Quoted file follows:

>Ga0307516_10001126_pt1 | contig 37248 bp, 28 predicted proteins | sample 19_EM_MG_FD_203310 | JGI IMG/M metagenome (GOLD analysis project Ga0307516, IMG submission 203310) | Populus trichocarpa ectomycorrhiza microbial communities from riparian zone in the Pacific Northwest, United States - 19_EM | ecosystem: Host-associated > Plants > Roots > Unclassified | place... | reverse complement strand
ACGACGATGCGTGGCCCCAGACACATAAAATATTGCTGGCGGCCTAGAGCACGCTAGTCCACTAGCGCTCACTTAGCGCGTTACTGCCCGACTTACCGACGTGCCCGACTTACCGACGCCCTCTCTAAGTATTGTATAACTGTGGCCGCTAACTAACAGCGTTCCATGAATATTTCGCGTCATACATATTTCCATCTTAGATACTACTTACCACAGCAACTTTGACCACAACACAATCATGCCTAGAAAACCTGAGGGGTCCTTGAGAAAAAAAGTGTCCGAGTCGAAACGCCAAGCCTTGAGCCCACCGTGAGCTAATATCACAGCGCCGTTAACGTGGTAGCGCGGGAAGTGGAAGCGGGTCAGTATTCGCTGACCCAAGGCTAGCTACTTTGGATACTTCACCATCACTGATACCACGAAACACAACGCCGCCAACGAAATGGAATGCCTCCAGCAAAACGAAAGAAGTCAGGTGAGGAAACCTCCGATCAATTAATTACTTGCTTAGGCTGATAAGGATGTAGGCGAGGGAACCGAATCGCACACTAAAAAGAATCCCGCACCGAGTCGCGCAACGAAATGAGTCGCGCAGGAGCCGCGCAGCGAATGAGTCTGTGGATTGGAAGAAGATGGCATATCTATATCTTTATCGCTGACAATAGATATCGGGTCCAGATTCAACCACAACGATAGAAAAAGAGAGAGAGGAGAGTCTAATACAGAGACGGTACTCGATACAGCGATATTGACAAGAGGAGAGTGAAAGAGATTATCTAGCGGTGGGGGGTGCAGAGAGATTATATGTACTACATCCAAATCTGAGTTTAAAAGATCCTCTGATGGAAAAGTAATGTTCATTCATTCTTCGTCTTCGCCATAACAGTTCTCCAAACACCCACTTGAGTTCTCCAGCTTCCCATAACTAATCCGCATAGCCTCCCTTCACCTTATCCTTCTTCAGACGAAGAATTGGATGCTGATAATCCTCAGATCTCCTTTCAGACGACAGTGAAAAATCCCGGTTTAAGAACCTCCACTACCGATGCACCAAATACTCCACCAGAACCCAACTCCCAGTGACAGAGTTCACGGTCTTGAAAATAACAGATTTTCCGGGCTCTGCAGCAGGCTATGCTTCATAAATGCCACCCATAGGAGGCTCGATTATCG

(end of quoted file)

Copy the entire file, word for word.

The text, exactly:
>Ga0307516_10001126_pt1 | contig 37248 bp, 28 predicted proteins | sample 19_EM_MG_FD_203310 | JGI IMG/M metagenome (GOLD analysis project Ga0307516, IMG submission 203310) | Populus trichocarpa ectomycorrhiza microbial communities from riparian zone in the Pacific Northwest, United States - 19_EM | ecosystem: Host-associated > Plants > Roots > Unclassified | place... | reverse complement strand
ACGACGATGCGTGGCCCCAGACACATAAAATATTGCTGGCGGCCTAGAGCACGCTAGTCCACTAGCGCTCACTTAGCGCGTTACTGCCCGACTTACCGACGTGCCCGACTTACCGACGCCCTCTCTAAGTATTGTATAACTGTGGCCGCTAACTAACAGCGTTCCATGAATATTTCGCGTCATACATATTTCCATCTTAGATACTACTTACCACAGCAACTTTGACCACAACACAATCATGCCTAGAAAACCTGAGGGGTCCTTGAGAAAAAAAGTGTCCGAGTCGAAACGCCAAGCCTTGAGCCCACCGTGAGCTAATATCACAGCGCCGTTAACGTGGTAGCGCGGGAAGTGGAAGCGGGTCAGTATTCGCTGACCCAAGGCTAGCTACTTTGGATACTTCACCATCACTGATACCACGAAACACAACGCCGCCAACGAAATGGAATGCCTCCAGCAAAACGAAAGAAGTCAGGTGAGGAAACCTCCGATCAATTAATTACTTGCTTAGGCTGATAAGGATGTAGGCGAGGGAACCGAATCGCACACTAAAAAGAATCCCGCACCGAGTCGCGCAACGAAATGAGTCGCGCAGGAGCCGCGCAGCGAATGAGTCTGTGGATTGGAAGAAGATGGCATATCTATATCTTTATCGCTGACAATAGATATCGGGTCCAGATTCAACCACAACGATAGAAAAAGAGAGAGAGGAGAGTCTAATACAGAGACGGTACTCGATACAGCGATATTGACAAGAGGAGAGTGAAAGAGATTATCTAGCGGTGGGGGGTGCAGAGAGATTATATGTACTACATCCAAATCTGAGTTTAAAAGATCCTCTGATGGAAAAGTAATGTTCATTCATTCTTCGTCTTCGCCATAACAGTTCTCCAAACACCCACTTGAGTTCTCCAGCTTCCCATAACTAATCCGCATAGCCTCCCTTCACCTTATCCTTCTTCAGACGAAGAATTGGATGCTGATAATCCTCAGATCTCCTTTCAGACGACAGTGAAAAATCCCGGTTTAAGAACCTCCACTACCGATGCACCAAATACTCCACCAGAACCCAACTCCCAGTGACAGAGTTCACGGTCTTGAAAATAACAGATTTTCCGGGCTCTGCAGCAGGCTATGCTTCATAAATGCCACCCATAGGAGGCTCGATTATCG